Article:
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Harajuku

Harajuku is a cultural haven for Tokyo's youth, and the streets in Aoyama and Omotesando have a distinct European feel to them.

Harajuku is a collective term for the area that stretches from the south of Sendagaya to Jingumae-machi. On the west side of JR Harajuku Station, there is a wood of the Meiji Shrine that is famous for a Japanese iris field where irises bloom in profusion in the rainy season and a treasury that stores the articles Emperor Meiji cherished in the late 19th century. Nearby Meiji Shrine, there is NHK Broadcasting Center, where visitors can tour through the TV program studios and other exhibits.

The east side of the station is known nationwide as the young people's town in recent years. On Takeshita-dori Street, in particular, since there are a number of shops and some shops are owned by popular personalities, this narrow street is completely packed in weekends with mostly teenagers who want their idol's goods and it is literary impossible to move.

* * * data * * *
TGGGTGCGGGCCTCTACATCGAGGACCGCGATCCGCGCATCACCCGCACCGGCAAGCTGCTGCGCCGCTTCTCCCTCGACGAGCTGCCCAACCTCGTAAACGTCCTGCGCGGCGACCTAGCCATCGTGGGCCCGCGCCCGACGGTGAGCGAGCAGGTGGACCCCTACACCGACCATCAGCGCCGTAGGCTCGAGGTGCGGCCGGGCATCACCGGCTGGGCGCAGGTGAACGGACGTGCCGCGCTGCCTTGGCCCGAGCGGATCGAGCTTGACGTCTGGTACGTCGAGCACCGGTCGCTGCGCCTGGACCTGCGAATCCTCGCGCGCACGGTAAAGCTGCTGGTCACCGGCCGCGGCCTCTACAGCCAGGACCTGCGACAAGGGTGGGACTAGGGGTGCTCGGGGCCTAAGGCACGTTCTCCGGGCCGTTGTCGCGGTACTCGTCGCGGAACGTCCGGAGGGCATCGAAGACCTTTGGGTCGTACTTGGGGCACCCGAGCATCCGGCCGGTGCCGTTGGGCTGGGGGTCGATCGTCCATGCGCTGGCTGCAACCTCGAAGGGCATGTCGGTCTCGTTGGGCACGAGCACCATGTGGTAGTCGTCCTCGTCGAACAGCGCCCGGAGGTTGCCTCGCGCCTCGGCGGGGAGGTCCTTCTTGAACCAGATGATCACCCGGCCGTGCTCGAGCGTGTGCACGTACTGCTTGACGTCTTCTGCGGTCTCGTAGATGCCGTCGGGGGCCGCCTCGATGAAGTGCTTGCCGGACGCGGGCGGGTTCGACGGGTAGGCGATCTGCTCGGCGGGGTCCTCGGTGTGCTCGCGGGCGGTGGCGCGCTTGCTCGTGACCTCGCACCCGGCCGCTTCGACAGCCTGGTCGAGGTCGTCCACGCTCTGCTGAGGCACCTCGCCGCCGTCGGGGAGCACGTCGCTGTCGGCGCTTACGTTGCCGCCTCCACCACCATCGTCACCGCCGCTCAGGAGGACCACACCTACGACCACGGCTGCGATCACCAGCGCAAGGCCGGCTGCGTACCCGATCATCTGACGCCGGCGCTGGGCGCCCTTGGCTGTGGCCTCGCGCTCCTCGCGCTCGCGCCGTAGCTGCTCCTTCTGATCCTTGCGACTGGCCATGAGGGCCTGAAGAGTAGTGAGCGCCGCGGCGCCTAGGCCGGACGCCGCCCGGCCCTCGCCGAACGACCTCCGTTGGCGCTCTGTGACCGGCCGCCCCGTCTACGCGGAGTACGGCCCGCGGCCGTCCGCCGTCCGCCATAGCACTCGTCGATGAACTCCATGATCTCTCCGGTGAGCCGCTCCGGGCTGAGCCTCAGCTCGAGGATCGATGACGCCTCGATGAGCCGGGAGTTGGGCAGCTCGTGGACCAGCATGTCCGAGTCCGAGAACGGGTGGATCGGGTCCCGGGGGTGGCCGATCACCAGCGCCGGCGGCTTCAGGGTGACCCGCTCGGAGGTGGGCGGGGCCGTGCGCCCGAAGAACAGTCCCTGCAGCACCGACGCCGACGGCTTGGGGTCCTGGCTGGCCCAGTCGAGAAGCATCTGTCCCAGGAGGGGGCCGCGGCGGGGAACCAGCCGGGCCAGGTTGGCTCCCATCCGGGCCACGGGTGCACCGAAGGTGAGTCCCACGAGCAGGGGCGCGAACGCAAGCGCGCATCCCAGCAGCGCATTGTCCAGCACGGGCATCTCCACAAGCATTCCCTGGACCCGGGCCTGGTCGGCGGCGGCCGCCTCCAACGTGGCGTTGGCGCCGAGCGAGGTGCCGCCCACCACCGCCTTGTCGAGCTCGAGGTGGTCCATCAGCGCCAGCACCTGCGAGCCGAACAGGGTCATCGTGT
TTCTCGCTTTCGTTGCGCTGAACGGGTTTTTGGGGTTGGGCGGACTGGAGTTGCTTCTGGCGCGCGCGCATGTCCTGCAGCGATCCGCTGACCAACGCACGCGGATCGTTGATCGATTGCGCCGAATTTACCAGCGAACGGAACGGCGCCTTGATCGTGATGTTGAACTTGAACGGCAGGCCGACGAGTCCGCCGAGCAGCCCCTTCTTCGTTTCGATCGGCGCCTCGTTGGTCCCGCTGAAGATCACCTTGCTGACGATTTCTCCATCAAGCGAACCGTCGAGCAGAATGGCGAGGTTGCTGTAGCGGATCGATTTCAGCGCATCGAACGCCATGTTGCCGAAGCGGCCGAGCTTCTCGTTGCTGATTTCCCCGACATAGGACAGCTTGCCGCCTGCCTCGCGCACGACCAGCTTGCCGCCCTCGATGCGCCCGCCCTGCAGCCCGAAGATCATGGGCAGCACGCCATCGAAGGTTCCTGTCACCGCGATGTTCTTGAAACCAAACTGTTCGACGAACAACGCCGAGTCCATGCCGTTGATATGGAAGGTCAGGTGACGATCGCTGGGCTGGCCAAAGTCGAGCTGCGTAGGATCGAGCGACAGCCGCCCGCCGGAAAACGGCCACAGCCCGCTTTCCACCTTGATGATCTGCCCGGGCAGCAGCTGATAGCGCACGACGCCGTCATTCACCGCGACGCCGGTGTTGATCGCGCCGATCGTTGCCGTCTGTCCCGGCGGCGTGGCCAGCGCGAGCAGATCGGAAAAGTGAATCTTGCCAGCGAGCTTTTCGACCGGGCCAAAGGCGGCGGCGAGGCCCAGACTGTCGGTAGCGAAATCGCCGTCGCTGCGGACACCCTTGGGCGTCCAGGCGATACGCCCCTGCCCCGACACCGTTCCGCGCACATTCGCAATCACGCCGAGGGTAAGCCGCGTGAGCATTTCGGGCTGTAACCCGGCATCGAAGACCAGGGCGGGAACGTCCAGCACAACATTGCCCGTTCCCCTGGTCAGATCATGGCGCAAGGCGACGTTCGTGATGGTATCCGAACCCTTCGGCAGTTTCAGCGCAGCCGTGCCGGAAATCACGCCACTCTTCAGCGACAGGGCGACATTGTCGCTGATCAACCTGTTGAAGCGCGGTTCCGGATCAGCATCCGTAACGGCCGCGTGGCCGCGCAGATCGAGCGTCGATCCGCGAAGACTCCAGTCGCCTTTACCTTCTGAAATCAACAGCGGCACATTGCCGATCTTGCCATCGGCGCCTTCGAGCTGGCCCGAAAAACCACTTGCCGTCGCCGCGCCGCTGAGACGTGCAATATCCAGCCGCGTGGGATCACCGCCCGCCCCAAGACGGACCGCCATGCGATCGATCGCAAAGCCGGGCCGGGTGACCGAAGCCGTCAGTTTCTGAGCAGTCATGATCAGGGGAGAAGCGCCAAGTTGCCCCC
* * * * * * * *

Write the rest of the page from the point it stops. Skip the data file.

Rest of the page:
In Omotesando and its adjacent Aoyama, fashion designers began to set up their offices and studios after the Tokyo Olympics in 1964. Since then, more and more fashion stores for adults and fashionable coffee shops and restaurants have been built in this area. Aoyama with its zelkova tree lined avenue has the atmosphere that resemble those in European streets.

You can see more Harajuku pictures here.

(Japan National Tourist Organization)

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Harajuku by JŠed Fonseca Toledo is licensed under a Creative Commons Attribution-Noncommercial-Share Alike 2.5 Brazil License.

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Additional Photos by Jaed Fonseca Toledo (jackpkn) Gold Star Critiquer/Silver Workshop Editor/Gold Note Writer [C: 111 W: 16 N: 252] (863)
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